Most of the Kashmiri Muslims behaved as if they did not know who the Pandits were.
Most of the Kashmiri Muslims behaved as if they did not know who the Pandits were. This frenzied mass hysteria went on till Kashmiri Pandits’ despondency turned into desperation, as the night wore itself out.
For the first time after independence of India from the British rule, Kashmiri Pandits found themselves abandoned to their fate, stranded in their own homes, encircled by rampaging mobs. Through the frenzied shouts and blood-curdling sloganeering of the assembled mobs, Pandits saw the true face of intolerant and radical Islam. It represented the complete antithesis of the over-rated ethos of Kashmiriyat that was supposed to define Kashmiri ethos.
The pusillanimous Central Government
was caught napping and its agencies in the State, particularly the army and other para military forces, did not consider it necessary to intervene, in the absence of any orders. The State Government had been so extensively subverted that the skeleton staff of the administration at Srinagar (the winter capital of the State had shifted to Jammu in November 1989) decided not to confront the huge mobs. Delhi was too far away, anyway.
Hundreds of Kashmiri Pandits phoned everyone in authority at Jammu, Srinagar and Delhi, to save them from the sure catastrophe that awaited them.
Hundreds of Kashmiri Pandits phoned everyone in authority at Jammu, Srinagar and Delhi, to save them from the sure catastrophe that awaited them. The pleadings for help were incessant. But not a soldier came to their rescue. Therefore, Kashmiri Pandits found best protection in huddling together indoors, frozen with fear, praying for the night to pass. The foreboding of the impending doom was too over-powering to let them have even a wink of sleep.
The Pandits could see the writing on the wall. If they were lucky enough to see the night through, they would have to vacate the place before they met the same fate as Tikka Lal Taploo and many others. The Seventh Exodus was surely staring them in the face. By morning, it became apparent to Pandits that Kashmiri Muslims had decided to throw them out from the Valley. Broadcasting vicious Jehadi sermons and revolutionary songs, interspersed with blood curdling shouts and shrieks, threatening Kshmiri Pandis with dire consequences, became a routine ‘Mantra’ of the Muslims of the Valley, to force them to flee from Kashmir. Some of the slogans used were:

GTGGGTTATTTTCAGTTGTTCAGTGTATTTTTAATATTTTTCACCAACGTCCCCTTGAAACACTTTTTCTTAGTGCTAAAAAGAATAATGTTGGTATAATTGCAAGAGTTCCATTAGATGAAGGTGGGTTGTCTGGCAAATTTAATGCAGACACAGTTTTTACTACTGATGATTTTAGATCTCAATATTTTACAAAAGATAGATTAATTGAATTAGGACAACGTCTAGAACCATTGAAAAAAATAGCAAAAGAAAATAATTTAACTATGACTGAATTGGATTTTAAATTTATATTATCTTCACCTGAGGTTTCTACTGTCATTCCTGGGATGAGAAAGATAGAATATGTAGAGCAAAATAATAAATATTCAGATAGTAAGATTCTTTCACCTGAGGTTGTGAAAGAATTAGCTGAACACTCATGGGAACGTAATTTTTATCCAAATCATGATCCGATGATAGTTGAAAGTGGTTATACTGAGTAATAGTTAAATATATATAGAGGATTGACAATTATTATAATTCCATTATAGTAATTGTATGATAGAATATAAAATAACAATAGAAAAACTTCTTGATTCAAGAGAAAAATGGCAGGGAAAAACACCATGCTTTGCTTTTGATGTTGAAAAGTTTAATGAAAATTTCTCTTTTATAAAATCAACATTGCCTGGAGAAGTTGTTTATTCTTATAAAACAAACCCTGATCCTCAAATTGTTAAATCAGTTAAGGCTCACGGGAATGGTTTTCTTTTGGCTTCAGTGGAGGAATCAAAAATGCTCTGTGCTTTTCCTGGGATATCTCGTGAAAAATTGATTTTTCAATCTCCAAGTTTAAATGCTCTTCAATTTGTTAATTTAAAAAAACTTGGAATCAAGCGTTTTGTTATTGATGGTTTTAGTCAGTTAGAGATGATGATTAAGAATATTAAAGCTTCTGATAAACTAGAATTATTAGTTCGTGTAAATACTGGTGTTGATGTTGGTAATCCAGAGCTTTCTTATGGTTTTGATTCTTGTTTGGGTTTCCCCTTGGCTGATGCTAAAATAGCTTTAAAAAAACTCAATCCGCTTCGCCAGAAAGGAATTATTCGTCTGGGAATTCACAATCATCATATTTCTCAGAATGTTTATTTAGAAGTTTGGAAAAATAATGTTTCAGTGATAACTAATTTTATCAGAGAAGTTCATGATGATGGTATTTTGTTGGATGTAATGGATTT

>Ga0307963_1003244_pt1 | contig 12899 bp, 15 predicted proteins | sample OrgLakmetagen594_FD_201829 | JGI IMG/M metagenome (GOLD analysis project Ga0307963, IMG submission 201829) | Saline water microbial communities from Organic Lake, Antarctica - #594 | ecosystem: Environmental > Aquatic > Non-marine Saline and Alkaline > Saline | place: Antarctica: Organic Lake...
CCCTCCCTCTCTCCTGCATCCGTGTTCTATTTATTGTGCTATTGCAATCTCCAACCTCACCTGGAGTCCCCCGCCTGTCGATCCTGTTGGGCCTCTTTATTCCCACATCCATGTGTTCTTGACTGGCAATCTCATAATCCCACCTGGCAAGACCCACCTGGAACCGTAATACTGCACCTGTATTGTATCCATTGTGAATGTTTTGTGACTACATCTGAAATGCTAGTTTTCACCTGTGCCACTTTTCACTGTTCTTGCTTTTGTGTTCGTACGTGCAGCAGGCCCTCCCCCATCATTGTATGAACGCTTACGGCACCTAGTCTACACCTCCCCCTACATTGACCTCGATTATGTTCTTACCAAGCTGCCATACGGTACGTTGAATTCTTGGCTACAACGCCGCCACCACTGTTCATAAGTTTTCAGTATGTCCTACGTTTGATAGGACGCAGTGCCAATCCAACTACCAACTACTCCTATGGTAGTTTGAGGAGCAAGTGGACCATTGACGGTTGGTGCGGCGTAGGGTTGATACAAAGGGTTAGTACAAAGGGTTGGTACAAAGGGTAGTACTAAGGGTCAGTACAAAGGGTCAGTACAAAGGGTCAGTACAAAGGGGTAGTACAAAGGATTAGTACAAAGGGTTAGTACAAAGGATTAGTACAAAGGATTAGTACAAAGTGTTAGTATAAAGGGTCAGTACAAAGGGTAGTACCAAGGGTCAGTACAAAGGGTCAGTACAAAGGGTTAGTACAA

“Zalimo, O Kafiro, Kashmir harmara chod do”.
(O! Merciless, O! Kafirs leave our Kashmir)
“Kashmir mein agar rehna hai, Allah-ho-Akbar kahna hoga”
(Anyone wanting to live in Kashmir will have to convert to Islam)
La Sharqia la gharbia, Islamia! Islamia!
From East to West, there will be only Islam
“Musalmano jago, Kafiro bhago”,
(O! Muslims, Arise, O! Kafirs, scoot)
“Islam hamara maqsad hai, Quran hamara dastur hai, jehad hamara Rasta hai”
(Islam is our objective, Q’uran is our constitution, Jehad is our way of our life)
“Kashmir banega Pakistan”
(Kashmir will become Pakistan)
“Kashir banawon Pakistan, Bataw varaie, Batneiw saan”
(We will turn Kashmir into Pakistan along with Kashmiri Pandit women, but without their men folk.)
“Pakistan se kya Rishta? La Ilah-e- Illalah”
(Islam defines our relationship with Pakistan)
Dil mein rakho Allah ka khauf; Hath mein rakho Kalashnikov.
(With fear of Allah ruling your hearts, wield a Kalashnikov)
“Yahan kya chalega, Nizam-e- Mustafa”
(We want to be ruled under Shari’ah)
“People’s League ka kya paigam, Fateh, Azadi aur Islam”
(“What is the message of People’s League? Victory, Freedom and Islam.”)
Wall posters in fairly large letters, proclaiming Kashmir as ‘Islamic Republic of Kashmir’, became a common sight in the entire Valley. So were the big and prominent advertisements in local dailies, proclaiming their intent:
‘Aim of the present struggle is the supremacy of Islam in Kashmir, in all walks of life and nothing else. Anyone who puts a hurdle in our way will be annihilated’.
Press release of Hizb-ul-Mujahideen (HM) published in the morning edition of Urdu Daily ‘Aftab’ of April, 01, 1990.
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‘Kashmiri Pandits responsible for duress against Muslims should leave the Valley within two days’.
Head lines of Urdu Daily, Al Safa, of April, 14, 1990.
‘With Kalashnikov in one hand and Quran in the other the Mujahids would openly roam the streets singing the Tarana-e- Kashmir.’
- Shri M M Khajooria, former Director General of Jammu and Kashmir Police.
- Kanchan Gupta: Pioneer, Aug 10, 2008.